The Tri-Council - Canadian Institutes for Health Research (CIHR), Social Science and Humanities (SSHRC) and National Science and Engineering Research Council (NSERC) – has developed a joint research ethics policy.
Chart reviews, or chart audits, also require REB approval when the resident is planning to discuss the results publicly (Resident Project Day). If a Chart audit is only used to improve the practice, no REB approval is required.
UBC-affiliated institutions, hospitals, and researchers will need to know how to obtain UBC ethics approval.
There is a current effort to harmonize ethics review across BC at BC Ethics in oder to "make BC a more attractive environment for research activity". One of the key issues is to determine whether or not your study is "minimal risk" or "above minimal risk". A key principle is that the "REBs use a proportionate approach to review research involving human participants. They review applications in accordance with the level of risk that the proposed study poses to the research participants: the lower the level of risk, the lower the level of scrutiny; the higher the level of risk, the higher the level of scrutiny."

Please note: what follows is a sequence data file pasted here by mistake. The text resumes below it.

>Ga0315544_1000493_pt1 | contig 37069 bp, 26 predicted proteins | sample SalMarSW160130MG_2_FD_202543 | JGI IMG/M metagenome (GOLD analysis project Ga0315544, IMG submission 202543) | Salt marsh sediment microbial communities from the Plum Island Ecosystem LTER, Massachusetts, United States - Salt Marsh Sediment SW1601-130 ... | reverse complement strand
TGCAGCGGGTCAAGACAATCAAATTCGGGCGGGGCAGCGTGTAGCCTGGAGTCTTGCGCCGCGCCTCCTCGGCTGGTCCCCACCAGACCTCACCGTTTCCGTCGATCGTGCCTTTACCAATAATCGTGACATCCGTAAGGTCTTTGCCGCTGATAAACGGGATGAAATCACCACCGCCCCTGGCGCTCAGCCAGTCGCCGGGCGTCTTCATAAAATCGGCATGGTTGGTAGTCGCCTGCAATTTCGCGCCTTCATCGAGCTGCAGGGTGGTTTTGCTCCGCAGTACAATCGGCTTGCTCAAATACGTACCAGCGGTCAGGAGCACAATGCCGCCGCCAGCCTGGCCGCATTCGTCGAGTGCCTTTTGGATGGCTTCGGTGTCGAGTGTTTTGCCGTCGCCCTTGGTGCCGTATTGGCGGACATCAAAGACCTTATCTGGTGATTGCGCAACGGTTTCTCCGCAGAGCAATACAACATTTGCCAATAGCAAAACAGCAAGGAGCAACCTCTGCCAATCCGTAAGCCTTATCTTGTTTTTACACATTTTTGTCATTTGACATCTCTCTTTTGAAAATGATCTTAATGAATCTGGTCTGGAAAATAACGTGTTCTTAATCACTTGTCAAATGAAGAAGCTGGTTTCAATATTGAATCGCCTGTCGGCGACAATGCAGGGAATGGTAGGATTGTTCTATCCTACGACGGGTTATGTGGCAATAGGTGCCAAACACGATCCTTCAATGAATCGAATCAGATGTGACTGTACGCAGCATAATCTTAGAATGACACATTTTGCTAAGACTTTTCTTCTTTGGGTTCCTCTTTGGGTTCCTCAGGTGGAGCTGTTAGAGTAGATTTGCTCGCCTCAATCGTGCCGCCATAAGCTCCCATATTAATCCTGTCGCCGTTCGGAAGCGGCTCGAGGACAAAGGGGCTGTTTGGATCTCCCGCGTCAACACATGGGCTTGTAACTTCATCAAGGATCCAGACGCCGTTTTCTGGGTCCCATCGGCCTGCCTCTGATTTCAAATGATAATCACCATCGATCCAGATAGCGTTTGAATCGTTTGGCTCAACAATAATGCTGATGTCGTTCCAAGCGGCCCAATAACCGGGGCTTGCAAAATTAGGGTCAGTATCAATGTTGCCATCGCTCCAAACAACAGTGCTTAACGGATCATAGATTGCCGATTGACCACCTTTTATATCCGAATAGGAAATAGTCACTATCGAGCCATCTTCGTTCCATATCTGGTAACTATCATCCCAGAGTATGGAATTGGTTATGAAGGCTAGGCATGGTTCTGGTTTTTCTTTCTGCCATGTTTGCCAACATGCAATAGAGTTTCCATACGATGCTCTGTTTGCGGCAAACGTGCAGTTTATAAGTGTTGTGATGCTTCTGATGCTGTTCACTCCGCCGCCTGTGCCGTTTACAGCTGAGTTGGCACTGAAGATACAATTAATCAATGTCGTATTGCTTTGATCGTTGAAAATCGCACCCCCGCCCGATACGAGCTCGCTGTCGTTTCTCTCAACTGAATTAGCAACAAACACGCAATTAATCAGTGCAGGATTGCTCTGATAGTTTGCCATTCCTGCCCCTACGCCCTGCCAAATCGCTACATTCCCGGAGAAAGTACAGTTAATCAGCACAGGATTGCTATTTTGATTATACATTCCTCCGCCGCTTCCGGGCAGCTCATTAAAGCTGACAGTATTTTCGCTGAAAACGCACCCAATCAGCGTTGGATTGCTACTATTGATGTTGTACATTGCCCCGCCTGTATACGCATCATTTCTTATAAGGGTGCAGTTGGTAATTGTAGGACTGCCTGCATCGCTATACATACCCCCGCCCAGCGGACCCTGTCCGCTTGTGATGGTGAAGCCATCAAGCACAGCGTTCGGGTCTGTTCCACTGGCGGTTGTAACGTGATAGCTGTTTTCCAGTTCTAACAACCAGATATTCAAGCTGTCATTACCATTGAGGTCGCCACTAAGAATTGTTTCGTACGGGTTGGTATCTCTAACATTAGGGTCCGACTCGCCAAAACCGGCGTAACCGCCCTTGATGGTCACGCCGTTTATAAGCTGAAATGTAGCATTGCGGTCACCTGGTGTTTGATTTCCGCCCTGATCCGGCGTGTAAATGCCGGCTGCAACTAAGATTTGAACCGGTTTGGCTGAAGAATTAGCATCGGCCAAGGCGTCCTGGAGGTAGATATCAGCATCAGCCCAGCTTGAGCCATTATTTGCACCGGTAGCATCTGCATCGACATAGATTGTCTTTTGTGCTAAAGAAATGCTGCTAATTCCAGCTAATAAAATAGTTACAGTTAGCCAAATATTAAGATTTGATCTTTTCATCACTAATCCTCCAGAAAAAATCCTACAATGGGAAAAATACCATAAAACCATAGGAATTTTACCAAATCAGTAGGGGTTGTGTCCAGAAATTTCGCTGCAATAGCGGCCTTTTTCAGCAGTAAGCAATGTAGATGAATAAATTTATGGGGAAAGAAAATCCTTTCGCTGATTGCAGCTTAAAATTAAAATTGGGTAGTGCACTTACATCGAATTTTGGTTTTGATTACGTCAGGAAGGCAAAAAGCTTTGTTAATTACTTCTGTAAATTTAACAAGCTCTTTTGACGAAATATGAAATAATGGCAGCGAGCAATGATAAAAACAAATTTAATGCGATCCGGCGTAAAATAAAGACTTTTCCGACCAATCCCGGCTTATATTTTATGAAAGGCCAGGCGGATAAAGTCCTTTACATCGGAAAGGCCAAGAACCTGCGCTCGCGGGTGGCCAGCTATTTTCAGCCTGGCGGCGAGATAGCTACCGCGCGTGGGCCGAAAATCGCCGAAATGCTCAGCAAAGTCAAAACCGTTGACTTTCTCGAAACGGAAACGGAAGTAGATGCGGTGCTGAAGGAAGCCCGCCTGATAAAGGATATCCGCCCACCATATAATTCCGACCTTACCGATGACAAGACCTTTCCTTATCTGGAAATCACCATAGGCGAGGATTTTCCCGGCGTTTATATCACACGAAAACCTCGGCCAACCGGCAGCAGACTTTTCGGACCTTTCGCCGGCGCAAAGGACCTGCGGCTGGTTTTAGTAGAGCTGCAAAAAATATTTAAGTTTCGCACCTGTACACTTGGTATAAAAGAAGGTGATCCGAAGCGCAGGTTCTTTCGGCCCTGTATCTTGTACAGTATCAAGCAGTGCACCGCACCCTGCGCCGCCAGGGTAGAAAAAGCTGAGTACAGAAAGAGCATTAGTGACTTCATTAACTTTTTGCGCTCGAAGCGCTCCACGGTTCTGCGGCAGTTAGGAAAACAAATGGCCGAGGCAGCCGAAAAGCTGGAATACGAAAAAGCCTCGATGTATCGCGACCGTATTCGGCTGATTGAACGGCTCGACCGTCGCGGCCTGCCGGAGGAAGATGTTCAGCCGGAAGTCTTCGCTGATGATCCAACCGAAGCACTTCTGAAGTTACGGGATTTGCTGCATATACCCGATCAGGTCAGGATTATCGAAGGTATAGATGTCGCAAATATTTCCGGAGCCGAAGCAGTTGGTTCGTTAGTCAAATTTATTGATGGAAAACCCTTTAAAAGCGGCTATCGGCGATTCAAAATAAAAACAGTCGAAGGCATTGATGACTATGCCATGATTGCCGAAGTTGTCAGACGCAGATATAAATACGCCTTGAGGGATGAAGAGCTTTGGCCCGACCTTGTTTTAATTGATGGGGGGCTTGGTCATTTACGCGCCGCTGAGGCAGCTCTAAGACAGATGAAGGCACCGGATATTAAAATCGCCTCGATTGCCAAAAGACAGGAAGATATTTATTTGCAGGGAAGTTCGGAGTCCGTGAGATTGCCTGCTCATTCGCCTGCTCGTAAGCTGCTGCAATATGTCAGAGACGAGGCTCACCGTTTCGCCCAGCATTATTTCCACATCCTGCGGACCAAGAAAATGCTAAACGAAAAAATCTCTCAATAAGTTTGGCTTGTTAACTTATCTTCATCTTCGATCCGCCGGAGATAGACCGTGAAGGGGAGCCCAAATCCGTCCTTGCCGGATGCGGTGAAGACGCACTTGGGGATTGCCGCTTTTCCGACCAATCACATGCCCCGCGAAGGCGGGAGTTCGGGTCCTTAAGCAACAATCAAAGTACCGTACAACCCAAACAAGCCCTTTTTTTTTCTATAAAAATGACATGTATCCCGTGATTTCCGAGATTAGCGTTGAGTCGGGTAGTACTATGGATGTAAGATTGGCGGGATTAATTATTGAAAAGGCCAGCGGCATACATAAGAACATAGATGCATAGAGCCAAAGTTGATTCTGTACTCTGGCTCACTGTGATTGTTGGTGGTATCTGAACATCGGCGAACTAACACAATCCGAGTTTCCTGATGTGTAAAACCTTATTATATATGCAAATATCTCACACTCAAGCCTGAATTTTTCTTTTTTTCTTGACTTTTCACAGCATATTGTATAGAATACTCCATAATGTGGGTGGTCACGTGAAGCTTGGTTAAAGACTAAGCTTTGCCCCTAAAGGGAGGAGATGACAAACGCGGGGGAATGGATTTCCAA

I would encourage you to contact the research ethics board early in the project (either IHA (Dorothy Herbert, currently) or the UBC-Okanagan).
Guidance Note on UBC Family Practice Resident Research and UBC Summer Medical Students Research Projects.
In the Interior Health Authority, you will need to submit to the Research Ethics Board. Note that IHA has an agreement with UBC so you should only have to submit to one board and then notify the other institution that it has been approved.